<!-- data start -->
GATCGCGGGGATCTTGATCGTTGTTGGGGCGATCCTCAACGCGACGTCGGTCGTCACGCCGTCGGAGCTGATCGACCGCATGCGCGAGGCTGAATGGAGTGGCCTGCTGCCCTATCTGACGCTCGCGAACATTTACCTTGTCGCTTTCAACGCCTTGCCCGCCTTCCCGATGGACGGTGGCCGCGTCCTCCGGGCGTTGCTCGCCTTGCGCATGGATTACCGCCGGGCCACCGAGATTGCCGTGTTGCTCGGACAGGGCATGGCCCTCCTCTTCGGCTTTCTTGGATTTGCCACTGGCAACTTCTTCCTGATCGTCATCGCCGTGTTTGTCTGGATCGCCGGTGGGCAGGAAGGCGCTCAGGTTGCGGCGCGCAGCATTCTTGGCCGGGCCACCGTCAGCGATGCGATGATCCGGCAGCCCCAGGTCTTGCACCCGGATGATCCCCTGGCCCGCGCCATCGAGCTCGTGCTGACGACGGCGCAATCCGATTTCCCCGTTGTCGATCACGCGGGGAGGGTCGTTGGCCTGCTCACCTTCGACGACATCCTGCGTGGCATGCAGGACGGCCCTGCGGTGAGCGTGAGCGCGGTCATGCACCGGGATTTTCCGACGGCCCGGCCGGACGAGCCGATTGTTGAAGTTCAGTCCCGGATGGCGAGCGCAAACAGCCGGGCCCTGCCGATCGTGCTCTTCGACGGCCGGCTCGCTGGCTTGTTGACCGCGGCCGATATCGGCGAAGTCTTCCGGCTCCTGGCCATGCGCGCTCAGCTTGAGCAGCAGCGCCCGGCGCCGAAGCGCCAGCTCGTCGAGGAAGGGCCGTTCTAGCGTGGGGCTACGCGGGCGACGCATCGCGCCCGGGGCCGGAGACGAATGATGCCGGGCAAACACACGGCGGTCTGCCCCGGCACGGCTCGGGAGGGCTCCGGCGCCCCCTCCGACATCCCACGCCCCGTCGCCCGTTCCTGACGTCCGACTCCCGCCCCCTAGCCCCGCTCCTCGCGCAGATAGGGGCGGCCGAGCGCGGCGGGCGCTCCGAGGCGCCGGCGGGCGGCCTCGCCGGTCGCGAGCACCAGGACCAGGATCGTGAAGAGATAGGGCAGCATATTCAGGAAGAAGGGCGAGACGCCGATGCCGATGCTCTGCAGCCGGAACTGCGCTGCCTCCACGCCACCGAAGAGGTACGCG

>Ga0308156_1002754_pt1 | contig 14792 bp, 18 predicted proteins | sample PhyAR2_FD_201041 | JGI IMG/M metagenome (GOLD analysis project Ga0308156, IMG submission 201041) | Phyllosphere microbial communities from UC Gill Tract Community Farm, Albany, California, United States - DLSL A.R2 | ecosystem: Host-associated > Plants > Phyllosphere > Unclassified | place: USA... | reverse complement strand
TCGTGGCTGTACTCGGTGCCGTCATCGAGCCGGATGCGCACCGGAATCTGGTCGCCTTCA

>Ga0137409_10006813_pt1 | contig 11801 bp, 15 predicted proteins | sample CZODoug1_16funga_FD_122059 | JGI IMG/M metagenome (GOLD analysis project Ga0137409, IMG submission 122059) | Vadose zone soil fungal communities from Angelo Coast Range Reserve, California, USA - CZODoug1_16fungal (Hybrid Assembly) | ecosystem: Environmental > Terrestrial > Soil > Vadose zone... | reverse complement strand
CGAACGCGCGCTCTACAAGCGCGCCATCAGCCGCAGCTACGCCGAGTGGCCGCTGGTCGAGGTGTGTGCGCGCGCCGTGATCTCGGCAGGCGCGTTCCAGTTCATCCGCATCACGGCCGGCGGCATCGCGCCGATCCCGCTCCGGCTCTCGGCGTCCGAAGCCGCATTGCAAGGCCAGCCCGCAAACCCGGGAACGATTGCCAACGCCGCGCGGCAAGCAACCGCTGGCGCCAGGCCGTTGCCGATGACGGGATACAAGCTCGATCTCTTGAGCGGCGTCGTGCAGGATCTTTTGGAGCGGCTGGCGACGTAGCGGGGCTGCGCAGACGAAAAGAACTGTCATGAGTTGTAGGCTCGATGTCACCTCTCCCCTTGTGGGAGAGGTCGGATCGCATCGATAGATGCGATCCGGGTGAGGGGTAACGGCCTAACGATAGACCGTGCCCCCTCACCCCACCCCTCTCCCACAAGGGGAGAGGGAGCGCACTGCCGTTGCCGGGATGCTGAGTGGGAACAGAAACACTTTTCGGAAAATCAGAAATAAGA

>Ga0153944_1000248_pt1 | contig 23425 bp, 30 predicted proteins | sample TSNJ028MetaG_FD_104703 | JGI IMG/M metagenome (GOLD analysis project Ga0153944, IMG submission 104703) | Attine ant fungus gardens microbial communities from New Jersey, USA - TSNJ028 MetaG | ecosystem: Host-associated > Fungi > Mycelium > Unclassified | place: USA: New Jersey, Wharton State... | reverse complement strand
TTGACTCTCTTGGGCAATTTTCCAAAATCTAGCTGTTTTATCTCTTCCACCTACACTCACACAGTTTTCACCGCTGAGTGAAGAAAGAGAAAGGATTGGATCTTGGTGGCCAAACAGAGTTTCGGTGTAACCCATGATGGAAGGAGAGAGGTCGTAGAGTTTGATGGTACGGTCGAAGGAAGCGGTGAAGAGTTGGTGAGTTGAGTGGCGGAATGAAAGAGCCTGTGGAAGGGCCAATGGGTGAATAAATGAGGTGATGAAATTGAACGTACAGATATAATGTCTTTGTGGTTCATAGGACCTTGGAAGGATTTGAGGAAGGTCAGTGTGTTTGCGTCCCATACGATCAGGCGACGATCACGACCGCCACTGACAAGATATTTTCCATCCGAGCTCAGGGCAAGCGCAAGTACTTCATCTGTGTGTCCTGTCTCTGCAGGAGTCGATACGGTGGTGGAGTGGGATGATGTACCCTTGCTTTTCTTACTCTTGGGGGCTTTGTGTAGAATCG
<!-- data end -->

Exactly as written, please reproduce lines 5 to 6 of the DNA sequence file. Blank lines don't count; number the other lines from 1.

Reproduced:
CGAACGCGCGCTCTACAAGCGCGCCATCAGCCGCAGCTACGCCGAGTGGCCGCTGGTCGAGGTGTGTGCGCGCGCCGTGATCTCGGCAGGCGCGTTCCAGTTCATCCGCATCACGGCCGGCGGCATCGCGCCGATCCCGCTCCGGCTCTCGGCGTCCGAAGCCGCATTGCAAGGCCAGCCCGCAAACCCGGGAACGATTGCCAACGCCGCGCGGCAAGCAACCGCTGGCGCCAGGCCGTTGCCGATGACGGGATACAAGCTCGATCTCTTGAGCGGCGTCGTGCAGGATCTTTTGGAGCGGCTGGCGACGTAGCGGGGCTGCGCAGACGAAAAGAACTGTCATGAGTTGTAGGCTCGATGTCACCTCTCCCCTTGTGGGAGAGGTCGGATCGCATCGATAGATGCGATCCGGGTGAGGGGTAACGGCCTAACGATAGACCGTGCCCCCTCACCCCACCCCTCTCCCACAAGGGGAGAGGGAGCGCACTGCCGTTGCCGGGATGCTGAGTGGGAACAGAAACACTTTTCGGAAAATCAGAAATAAGA

>Ga0153944_1000248_pt1 | contig 23425 bp, 30 predicted proteins | sample TSNJ028MetaG_FD_104703 | JGI IMG/M metagenome (GOLD analysis project Ga0153944, IMG submission 104703) | Attine ant fungus gardens microbial communities from New Jersey, USA - TSNJ028 MetaG | ecosystem: Host-associated > Fungi > Mycelium > Unclassified | place: USA: New Jersey, Wharton State... | reverse complement strand